Now you would think you will see the friendship between Victoria and her new boss grow and grow and grow, some relapses to occur, love to enter her life in small, hesitant steps … Yes, I agree, that would maybe mean walking the edge of tear-jerker-like soppy, drenched in the sickly smell of forget-me-nots and red roses. But I did not expect the story to rely so heavily on flashbacks to Victoria's time on Elizabeth's vine-yard - which triggered her all-consuming obsession about the meaning each decorative plant used to have in European culture – that climax in revealing the outrageous reason for the planned adoption to go amiss (view spoiler)[Her actions made me really irrevocably hate Elizabeth. That was inexcusable to do to someone who felt loved and wanted for the very first time (hide spoiler)] and for Victoria to go finally - and understandably - feral.
My initially strong connection to Victoria slowly began to unravel, when she starts to get to know / date Grant, a young flower-farm owner she fleetingly knows from her childhood. I understood her reserve, her mistrust, her outstretched feelers. But I resented her self-centered, cat-and-mouse-style behavior (view spoiler)[ and it really failed me how she first sleeps under Grant's kitchen table to protect herself from him and has him sleep outside the house while she locks all doors, but suddenly decides to let him use her body without really wanting him and without spending even half a thought on contraception. There must have been dozens of pregnant or infected girls in the foster homes to observe. (hide spoiler)]. A friend of mine said Diffenbaugh's style reminded him a lot of the novels by Sarah Addison Allen. I do understand, because the works of both contain dark pasts and the woven-in magic of fruits or flowers or gardens. My association goes into a different direction, though: The heroine Victoria and her actions reminded me the most of is Carly from Raw Blue by Kirsty Eagar. If you liked the romance in that novel, you might enjoy Victoria's and Grant's love-story as well.
The last thread between Victoria and me was torn when she declines everyone's help (view spoiler)[ during her pregnancy and especially after the birth of her daughter (hide spoiler)], but selfishly makes the persons around her maintain, support, sacrifice, worry, plan and work for her even more than if she had accepted being advised and assisted right in the beginning. Why does she stop working? (view spoiler)[Why does she move back into the forest during her pregnancy, depriving her unborn kid of warmth, vitamins and proper nourishment needed to thrive inside her womb? (hide spoiler)] She could have managed. And why does she start her own and illegal wedding flowers business – a bitter competition to her boss' business when she could have just asked Renata to integrate her unique service into her shop's palette for a more generous salary? Since she was still using Renata's wholesale card to buy the flowers she needed, Renata could have easily done her in by simply reporting her to the authorities. (view spoiler)[Plus, I hated the exclusiveness, that garantees her only successful mouth-to-mouth propaganda: She decides only to carter to couples who look like they will stay together, which later could be attributed to Victoria's choice of flowery accessories. The bouquets themselves are prepared by homeless girls, because only the flowers' happiness-inducing magic will be important for the wedding. How the bridal centerpiece looked and smelled and lasted, is of no concern whatsoever. A highly unlikely concept in my opinion. I, personally, would never, ever use Victoria's "Message" service. If I wanted, I could look up any flower's meaning by myself and I would not pay attrocious prices to have clumsily gathered mosses and leaves on my dinner table. (hide spoiler)]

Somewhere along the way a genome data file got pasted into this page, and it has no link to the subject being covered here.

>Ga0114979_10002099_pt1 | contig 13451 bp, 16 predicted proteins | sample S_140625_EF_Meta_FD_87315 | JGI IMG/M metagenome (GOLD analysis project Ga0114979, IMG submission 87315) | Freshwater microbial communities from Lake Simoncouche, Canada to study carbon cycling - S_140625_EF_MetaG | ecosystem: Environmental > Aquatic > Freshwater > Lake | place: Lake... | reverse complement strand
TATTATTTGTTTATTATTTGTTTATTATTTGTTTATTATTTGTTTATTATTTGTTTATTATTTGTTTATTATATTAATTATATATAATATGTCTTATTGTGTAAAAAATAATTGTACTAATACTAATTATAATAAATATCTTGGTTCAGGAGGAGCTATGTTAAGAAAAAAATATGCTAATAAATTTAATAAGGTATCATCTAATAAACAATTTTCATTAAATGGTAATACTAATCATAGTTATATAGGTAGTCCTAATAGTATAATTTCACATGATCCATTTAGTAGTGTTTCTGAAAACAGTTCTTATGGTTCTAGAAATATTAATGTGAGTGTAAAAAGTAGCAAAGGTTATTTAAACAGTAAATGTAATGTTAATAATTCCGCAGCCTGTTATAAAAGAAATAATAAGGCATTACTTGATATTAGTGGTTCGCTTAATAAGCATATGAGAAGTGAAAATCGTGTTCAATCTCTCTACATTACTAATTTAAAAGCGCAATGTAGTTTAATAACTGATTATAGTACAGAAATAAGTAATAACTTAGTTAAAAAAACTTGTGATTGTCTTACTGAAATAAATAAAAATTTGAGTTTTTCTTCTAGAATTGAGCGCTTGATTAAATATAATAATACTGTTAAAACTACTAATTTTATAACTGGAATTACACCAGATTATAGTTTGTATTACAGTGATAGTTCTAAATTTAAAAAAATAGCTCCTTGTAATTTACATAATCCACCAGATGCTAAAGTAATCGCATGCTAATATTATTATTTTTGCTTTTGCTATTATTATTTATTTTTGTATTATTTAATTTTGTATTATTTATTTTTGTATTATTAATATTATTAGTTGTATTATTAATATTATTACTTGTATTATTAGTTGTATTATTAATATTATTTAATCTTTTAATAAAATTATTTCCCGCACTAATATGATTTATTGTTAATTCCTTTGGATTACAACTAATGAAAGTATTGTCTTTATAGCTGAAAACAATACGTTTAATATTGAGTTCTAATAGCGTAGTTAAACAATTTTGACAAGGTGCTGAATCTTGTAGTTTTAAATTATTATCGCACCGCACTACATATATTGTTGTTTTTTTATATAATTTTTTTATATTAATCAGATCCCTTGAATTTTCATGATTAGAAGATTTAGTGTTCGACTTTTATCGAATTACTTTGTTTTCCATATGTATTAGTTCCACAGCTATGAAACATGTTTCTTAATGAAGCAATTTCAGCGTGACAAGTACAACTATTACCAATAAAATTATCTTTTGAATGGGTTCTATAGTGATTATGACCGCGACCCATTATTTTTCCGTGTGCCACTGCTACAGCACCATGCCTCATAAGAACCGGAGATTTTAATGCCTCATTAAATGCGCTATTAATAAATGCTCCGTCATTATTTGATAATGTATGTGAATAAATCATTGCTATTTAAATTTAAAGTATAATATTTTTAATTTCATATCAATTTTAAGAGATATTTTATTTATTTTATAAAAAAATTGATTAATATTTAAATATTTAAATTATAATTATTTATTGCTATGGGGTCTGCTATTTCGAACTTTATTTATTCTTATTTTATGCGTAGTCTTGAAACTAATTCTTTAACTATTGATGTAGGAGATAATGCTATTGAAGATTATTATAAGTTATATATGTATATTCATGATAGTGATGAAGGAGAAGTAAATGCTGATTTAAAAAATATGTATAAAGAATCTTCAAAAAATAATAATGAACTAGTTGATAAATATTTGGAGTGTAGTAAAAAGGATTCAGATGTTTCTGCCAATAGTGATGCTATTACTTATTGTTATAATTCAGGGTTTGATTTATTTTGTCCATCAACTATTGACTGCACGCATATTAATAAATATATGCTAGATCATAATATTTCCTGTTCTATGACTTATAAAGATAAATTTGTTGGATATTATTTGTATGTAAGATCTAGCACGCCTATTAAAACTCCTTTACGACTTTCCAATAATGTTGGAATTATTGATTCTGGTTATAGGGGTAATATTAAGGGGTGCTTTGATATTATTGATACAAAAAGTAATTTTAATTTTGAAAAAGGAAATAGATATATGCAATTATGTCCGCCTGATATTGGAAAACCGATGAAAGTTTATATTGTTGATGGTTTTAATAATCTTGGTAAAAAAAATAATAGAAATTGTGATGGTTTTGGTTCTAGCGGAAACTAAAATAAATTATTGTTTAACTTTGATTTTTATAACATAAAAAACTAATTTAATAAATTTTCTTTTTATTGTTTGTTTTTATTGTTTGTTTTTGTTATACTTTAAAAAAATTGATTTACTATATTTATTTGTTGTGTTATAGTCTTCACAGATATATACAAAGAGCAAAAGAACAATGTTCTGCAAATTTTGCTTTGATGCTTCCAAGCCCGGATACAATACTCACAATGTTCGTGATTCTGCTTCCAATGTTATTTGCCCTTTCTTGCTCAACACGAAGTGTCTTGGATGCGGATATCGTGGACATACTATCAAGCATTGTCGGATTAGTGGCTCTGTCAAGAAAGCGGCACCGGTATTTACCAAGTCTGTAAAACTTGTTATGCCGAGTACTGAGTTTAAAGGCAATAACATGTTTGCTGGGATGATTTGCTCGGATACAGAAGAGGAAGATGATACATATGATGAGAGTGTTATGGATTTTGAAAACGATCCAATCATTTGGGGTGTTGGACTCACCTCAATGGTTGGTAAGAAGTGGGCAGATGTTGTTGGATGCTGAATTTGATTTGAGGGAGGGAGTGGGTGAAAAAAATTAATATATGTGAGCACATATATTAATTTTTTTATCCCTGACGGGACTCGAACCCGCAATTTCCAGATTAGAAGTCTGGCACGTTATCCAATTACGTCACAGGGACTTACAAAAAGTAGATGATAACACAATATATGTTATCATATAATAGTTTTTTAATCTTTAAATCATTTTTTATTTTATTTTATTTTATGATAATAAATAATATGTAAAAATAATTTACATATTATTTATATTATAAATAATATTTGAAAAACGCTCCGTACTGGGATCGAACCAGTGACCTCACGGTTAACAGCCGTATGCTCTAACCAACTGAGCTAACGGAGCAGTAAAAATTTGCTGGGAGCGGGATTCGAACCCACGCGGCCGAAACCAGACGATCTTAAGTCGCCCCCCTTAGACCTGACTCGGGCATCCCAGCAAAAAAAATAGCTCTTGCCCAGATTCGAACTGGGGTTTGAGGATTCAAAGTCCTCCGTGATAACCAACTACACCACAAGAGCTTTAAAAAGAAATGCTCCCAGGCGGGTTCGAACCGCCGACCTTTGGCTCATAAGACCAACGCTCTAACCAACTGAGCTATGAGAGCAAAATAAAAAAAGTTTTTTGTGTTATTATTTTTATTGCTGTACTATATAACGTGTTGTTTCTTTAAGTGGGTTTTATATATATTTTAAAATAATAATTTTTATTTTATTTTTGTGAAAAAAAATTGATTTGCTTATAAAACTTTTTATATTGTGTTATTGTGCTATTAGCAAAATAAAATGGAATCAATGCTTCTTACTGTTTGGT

I need to stress that I actually have thought maybe it's me, maybe I have just not enough stomach lining and empathy for the broken mind of someone with a devastating childhood. The author information at the end of the book mentions that Vanessa Diffenbaugh has personal first-hand experience with raising foster kids. Apparently she gave home to one or more. After reading the book I do not question that at all. But when I compare my reading experience of The Language of Flowers to that of other stories featuring difficult or hard-to-like main characters, I am sure that a truely skillful author can make me feel and ache and root for any protagonist, no matter how strange or evil. I have just finished reading Froi of the Exiles (yes, it is Fantasy, I know). Fact is, when I was reading the volume preceeding it, I would have never guessed Melina Marchetta would get me to like him. Now I love him fiercely. Maybe his personal growth is fantastical, unrealistic, but maybe it is simply magic. The kind of magic only the best authors can evoke in a reader's mind.
Because of that believe I do not feel any reservations to rate the second half of this book only with two stars in contrast to my four star expectation in the beginning.
Completely off-track, but on my mind: If you like flower-shop-based plots, you might perhaps enjoy the Japanese movie Oto-na-ri. It is about a lonely thirty-something florist and a celebrity photographer, who dreams of shooting Canadian landscapes, living wall-to-wall in an apartment building without meeting each other. It is sad and funny and bittersweet. I loved it.
A lot of thanks go to Netgalley and to the publisher, Random House, for giving me access to an electronic review copy in exchange for this honest review. ["br"]>["br"]>["br"]>["br"]>["br"]>["br"]>["br"]>["br"]>["br"]>["br"]>["br"]>["br"]>["br"]>["br"]>["br"]>["br"]>...more